Lou, as someone who lives in Japan and has daily contact with a fairly wide variety of Japanese, I don’t know how you can claim that “Japan will go nuclear overnight.” For the generations that grew up after WWII, nuclear energy, let alone nuclear weapons, are totally verboten. In many ways, the Japanese view nuclear weapons the way the US population did in the 1950s; with a completely irrational fear that any brooking on the subject of nuclear power will lead to bombs dropping everywhere. If Japan has any popular boogyman, it is nuclear weapons.

    The Japanese live with far more fear of nuclear weapons than those who were born after the 1960s can simply comprehend. Certainly it isn’t a fear I can comprehend (though it is one my mother has often spoken about in detail). I doubt that even in serious defense of the nation would it be easy to introduce nuclear weapons to Japan. The public outcry would be massive. The protests you would see, the civil disobedience, the general breakdown of the “nonconfrontationalism” so often used to characterise the Japanese would be like nothing in the modern history of Japan.

    China or the DPRK would have to actually be claiming to directly invade or attack civilian targets before the Japanese public would accept nuclear arms.

    Overnight is, I think, an exaggeration.

  • Derrick

    To me, it seems that this Chinese official is just trying to get publicity, that’s all. I wouldn’t take any of it too seriously. The statements are very vague and up to interpretation.

    My guess is that the Chinese leadership is a little afraid of the US navy operating so close to Beijing, so they are trying to speak up, but don’t intend on doing anything, so they are moderating their rhetoric, since there is nothing China can do to stop the exercises, without triggering World War 3, as the exercises are being held in international waters.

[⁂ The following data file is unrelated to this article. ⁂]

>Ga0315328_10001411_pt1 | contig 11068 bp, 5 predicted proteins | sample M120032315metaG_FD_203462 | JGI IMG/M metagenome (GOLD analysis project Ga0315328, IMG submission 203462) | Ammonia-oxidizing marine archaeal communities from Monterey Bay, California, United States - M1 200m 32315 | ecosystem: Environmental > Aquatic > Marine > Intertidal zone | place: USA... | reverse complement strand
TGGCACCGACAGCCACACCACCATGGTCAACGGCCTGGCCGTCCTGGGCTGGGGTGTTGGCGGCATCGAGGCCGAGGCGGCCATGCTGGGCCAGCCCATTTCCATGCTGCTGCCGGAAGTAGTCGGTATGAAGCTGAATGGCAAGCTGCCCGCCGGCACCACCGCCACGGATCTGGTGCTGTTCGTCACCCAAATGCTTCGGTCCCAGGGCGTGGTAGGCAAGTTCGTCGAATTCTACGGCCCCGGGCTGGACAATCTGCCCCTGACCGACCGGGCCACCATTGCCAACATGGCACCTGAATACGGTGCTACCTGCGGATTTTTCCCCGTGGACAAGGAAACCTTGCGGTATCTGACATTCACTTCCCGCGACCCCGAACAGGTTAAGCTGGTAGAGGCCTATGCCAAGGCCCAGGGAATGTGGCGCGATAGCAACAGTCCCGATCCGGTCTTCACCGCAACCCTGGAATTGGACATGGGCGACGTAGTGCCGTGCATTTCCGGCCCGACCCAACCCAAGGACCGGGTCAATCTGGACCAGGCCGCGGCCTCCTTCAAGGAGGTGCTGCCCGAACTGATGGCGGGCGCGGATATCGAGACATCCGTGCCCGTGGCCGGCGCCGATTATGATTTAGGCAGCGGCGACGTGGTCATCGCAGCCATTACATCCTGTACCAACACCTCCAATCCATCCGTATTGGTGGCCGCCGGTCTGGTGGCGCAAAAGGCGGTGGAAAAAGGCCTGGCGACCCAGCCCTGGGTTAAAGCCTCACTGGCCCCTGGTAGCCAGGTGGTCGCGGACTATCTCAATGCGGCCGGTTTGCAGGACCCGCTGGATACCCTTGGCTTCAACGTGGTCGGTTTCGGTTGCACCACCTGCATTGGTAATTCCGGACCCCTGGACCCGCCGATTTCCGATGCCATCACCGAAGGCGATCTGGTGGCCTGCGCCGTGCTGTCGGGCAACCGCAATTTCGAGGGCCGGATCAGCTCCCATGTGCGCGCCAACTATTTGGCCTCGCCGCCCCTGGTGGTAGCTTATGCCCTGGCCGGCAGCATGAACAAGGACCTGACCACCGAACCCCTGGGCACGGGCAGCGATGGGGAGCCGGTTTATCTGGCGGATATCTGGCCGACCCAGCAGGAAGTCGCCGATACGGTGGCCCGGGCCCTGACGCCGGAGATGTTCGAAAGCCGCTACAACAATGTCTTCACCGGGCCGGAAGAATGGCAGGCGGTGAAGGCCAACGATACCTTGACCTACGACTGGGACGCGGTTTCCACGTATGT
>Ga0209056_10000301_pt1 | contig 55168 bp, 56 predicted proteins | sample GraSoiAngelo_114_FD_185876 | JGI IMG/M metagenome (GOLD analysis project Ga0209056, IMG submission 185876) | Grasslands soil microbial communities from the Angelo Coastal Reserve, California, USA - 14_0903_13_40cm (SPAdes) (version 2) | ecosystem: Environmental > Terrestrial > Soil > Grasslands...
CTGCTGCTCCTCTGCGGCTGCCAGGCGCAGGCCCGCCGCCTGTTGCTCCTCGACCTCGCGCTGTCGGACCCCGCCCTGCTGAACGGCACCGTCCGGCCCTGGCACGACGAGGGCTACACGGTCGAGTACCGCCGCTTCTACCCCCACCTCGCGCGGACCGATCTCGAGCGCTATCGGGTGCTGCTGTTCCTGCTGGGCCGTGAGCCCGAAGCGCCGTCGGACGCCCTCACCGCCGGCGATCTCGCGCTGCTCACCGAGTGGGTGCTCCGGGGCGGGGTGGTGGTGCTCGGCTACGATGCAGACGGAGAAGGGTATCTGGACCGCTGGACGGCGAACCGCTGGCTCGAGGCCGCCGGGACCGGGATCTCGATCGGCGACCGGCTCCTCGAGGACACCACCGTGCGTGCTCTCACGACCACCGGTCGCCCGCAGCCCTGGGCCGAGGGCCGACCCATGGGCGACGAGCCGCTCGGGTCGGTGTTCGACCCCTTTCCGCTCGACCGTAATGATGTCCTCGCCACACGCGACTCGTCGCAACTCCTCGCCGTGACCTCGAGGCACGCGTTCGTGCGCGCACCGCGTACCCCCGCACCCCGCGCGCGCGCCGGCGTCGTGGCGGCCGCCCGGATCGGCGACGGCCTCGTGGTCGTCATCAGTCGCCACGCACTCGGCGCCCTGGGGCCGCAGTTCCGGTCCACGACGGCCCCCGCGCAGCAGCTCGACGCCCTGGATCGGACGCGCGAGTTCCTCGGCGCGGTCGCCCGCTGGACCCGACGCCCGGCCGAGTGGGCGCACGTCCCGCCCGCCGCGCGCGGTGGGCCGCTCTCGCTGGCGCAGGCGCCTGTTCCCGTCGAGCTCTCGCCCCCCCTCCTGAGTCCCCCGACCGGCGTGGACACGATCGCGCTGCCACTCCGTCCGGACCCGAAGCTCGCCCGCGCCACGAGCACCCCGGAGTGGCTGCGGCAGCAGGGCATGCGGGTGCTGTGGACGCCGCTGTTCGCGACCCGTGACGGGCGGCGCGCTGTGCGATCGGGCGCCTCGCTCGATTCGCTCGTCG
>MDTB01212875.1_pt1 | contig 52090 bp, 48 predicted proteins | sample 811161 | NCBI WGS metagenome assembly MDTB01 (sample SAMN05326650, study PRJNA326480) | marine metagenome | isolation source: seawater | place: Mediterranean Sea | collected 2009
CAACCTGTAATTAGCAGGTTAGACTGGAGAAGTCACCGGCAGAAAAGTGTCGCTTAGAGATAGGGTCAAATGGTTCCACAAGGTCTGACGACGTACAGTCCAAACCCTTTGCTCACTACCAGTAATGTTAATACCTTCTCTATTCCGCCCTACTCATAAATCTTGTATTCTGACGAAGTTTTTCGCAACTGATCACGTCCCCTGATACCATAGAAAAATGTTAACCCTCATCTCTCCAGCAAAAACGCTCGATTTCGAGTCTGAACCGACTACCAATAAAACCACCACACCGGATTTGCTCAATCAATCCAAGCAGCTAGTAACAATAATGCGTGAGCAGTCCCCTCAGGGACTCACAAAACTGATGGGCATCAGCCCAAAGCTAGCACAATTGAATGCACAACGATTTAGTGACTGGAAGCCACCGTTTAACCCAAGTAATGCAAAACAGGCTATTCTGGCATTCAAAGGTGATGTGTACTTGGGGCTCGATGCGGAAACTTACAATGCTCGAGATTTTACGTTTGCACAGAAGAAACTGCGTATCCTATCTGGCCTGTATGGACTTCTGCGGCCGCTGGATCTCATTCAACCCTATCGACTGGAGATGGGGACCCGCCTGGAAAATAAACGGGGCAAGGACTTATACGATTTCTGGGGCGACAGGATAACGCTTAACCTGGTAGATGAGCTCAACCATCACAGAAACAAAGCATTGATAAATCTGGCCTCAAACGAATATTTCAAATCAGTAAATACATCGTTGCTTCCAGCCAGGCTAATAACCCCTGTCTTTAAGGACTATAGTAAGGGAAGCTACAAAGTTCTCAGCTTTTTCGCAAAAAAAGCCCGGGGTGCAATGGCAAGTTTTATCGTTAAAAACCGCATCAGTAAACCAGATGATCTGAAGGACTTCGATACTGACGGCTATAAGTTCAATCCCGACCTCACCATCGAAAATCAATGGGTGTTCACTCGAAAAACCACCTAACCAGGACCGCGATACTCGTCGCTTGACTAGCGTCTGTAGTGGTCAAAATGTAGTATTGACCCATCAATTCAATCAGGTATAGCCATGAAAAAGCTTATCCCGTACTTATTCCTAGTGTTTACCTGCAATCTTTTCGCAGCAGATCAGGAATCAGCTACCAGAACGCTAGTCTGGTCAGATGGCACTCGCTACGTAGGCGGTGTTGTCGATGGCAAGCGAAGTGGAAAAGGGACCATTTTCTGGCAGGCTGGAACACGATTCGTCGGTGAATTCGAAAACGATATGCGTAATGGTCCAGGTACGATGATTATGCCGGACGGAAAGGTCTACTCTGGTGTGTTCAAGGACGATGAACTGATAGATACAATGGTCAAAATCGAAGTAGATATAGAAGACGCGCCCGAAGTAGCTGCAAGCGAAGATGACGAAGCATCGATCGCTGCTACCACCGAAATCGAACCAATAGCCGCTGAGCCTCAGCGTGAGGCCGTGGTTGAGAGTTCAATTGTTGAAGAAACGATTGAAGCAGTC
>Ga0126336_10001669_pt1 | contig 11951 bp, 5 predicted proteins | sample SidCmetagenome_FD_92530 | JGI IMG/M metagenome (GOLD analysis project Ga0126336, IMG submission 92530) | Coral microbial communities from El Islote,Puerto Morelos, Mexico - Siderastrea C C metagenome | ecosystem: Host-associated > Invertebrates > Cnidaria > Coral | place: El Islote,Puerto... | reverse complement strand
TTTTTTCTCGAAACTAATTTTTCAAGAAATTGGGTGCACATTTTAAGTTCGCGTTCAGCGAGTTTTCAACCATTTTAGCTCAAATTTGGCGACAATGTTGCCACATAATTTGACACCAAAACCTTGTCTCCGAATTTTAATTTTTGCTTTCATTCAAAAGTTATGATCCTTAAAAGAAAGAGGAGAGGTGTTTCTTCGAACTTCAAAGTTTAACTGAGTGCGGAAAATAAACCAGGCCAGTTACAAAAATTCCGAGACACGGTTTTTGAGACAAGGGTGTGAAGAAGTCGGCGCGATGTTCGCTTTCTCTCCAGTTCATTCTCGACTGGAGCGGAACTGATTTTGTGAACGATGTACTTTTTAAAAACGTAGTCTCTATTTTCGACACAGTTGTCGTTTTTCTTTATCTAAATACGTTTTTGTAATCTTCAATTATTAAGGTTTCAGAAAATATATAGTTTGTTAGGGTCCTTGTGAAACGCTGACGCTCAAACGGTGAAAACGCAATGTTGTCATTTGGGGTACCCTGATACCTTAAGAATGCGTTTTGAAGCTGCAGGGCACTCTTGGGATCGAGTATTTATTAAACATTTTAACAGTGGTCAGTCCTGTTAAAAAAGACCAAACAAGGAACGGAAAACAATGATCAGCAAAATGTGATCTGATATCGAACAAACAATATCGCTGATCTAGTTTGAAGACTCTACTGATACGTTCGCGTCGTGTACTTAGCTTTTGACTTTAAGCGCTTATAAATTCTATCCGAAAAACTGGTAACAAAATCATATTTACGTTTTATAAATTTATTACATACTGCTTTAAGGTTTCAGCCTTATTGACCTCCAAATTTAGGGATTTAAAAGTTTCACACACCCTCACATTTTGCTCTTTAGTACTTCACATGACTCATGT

I interpreted those statements as the Chinese are trying to separate the Cheonan incident from these exercises, whereas the US sees them as connected (ie the Cheonan sinking is what triggered these exercises). I would guess that maybe the Chinese are backing down from supporting North Korea?

    Can the South Koreans prove that their vessel was attacked outside North Korean waters?

  • Confronted with the specter/probability of another nuclear holocaust at the hands of China(‘s North Korean pet pit bull) anyway, if we back down (forfeiting the credibility of our Deterrent Resolve) and if the Japanese then *don’t* create their own nuclear deterrent, I don’t think the Japanese government and media would have any trouble at all overcoming their people’s anti-nuclear attitudes, KP.

  • KhakiPants

    I’m far more circumspect on that point. My current position takes me right into the middle of Japanese daily life, I speak the language, and I follow the politics quite closely. Yes, I agree, that given sufficient justification, the government and the media could sell nuclear armament to the Japanese public, but that sufficient justification would be a very serious threat indeed.

    China already has nukes, and a fair number of them. Something like 250 launchers and 700 missiles with 145 deployable warheads? The threat alone that under some possible circumstance China could maybe decide to launch at Japan has not yet been enough for Japan to even allow our Nuclear Naval Forces the access they really need to be entirely effective in and around Japan, let alone publicly allow the US to store nuclear weapons on Japanese soil (despite whatever secret agreements may exist).